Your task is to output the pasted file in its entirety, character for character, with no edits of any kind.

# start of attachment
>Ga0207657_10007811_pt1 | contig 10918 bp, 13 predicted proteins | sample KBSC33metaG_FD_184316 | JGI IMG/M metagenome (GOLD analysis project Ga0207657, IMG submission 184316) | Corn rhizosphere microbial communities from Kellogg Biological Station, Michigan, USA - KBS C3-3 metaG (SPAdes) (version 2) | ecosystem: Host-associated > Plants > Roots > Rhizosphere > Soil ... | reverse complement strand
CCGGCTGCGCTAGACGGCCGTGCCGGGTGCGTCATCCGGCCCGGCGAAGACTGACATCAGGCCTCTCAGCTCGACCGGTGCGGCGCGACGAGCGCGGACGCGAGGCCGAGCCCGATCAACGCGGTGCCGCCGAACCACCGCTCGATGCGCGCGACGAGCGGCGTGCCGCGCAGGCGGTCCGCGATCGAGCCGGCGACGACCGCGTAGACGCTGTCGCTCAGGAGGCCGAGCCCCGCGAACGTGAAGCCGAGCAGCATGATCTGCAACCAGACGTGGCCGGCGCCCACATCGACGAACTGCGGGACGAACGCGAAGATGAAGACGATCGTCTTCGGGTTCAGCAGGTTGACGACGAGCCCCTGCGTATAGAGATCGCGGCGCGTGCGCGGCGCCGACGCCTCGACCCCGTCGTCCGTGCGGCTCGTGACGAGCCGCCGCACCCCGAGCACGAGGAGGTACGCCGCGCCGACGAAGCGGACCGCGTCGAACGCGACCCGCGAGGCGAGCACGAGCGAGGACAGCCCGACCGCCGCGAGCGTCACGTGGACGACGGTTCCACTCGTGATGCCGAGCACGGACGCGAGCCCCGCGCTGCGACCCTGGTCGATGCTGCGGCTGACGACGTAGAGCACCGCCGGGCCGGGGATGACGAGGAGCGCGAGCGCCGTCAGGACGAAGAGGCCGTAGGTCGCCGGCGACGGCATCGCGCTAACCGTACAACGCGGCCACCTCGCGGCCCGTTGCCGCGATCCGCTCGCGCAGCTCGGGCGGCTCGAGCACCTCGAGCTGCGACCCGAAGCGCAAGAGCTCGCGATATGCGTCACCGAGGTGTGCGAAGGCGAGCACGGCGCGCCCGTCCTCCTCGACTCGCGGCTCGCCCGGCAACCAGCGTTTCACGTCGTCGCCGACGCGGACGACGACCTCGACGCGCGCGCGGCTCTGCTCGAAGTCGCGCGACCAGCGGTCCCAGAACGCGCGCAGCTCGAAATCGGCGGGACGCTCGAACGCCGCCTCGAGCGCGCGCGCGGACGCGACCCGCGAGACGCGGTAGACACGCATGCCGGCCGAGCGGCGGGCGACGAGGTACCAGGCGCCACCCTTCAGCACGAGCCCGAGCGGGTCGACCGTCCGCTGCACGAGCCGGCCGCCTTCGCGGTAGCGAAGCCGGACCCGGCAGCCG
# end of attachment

>Ga0207657_10007811_pt1 | contig 10918 bp, 13 predicted proteins | sample KBSC33metaG_FD_184316 | JGI IMG/M metagenome (GOLD analysis project Ga0207657, IMG submission 184316) | Corn rhizosphere microbial communities from Kellogg Biological Station, Michigan, USA - KBS C3-3 metaG (SPAdes) (version 2) | ecosystem: Host-associated > Plants > Roots > Rhizosphere > Soil ... | reverse complement strand
CCGGCTGCGCTAGACGGCCGTGCCGGGTGCGTCATCCGGCCCGGCGAAGACTGACATCAGGCCTCTCAGCTCGACCGGTGCGGCGCGACGAGCGCGGACGCGAGGCCGAGCCCGATCAACGCGGTGCCGCCGAACCACCGCTCGATGCGCGCGACGAGCGGCGTGCCGCGCAGGCGGTCCGCGATCGAGCCGGCGACGACCGCGTAGACGCTGTCGCTCAGGAGGCCGAGCCCCGCGAACGTGAAGCCGAGCAGCATGATCTGCAACCAGACGTGGCCGGCGCCCACATCGACGAACTGCGGGACGAACGCGAAGATGAAGACGATCGTCTTCGGGTTCAGCAGGTTGACGACGAGCCCCTGCGTATAGAGATCGCGGCGCGTGCGCGGCGCCGACGCCTCGACCCCGTCGTCCGTGCGGCTCGTGACGAGCCGCCGCACCCCGAGCACGAGGAGGTACGCCGCGCCGACGAAGCGGACCGCGTCGAACGCGACCCGCGAGGCGAGCACGAGCGAGGACAGCCCGACCGCCGCGAGCGTCACGTGGACGACGGTTCCACTCGTGATGCCGAGCACGGACGCGAGCCCCGCGCTGCGACCCTGGTCGATGCTGCGGCTGACGACGTAGAGCACCGCCGGGCCGGGGATGACGAGGAGCGCGAGCGCCGTCAGGACGAAGAGGCCGTAGGTCGCCGGCGACGGCATCGCGCTAACCGTACAACGCGGCCACCTCGCGGCCCGTTGCCGCGATCCGCTCGCGCAGCTCGGGCGGCTCGAGCACCTCGAGCTGCGACCCGAAGCGCAAGAGCTCGCGATATGCGTCACCGAGGTGTGCGAAGGCGAGCACGGCGCGCCCGTCCTCCTCGACTCGCGGCTCGCCCGGCAACCAGCGTTTCACGTCGTCGCCGACGCGGACGACGACCTCGACGCGCGCGCGGCTCTGCTCGAAGTCGCGCGACCAGCGGTCCCAGAACGCGCGCAGCTCGAAATCGGCGGGACGCTCGAACGCCGCCTCGAGCGCGCGCGCGGACGCGACCCGCGAGACGCGGTAGACACGCATGCCGGCCGAGCGGCGGGCGACGAGGTACCAGGCGCCACCCTTCAGCACGAGCCCGAGCGGGTCGACCGTCCGCTGCACGAGCCGGCCGCCTTCGCGGTAGCGAAGCCGGACCCGGCAGCCG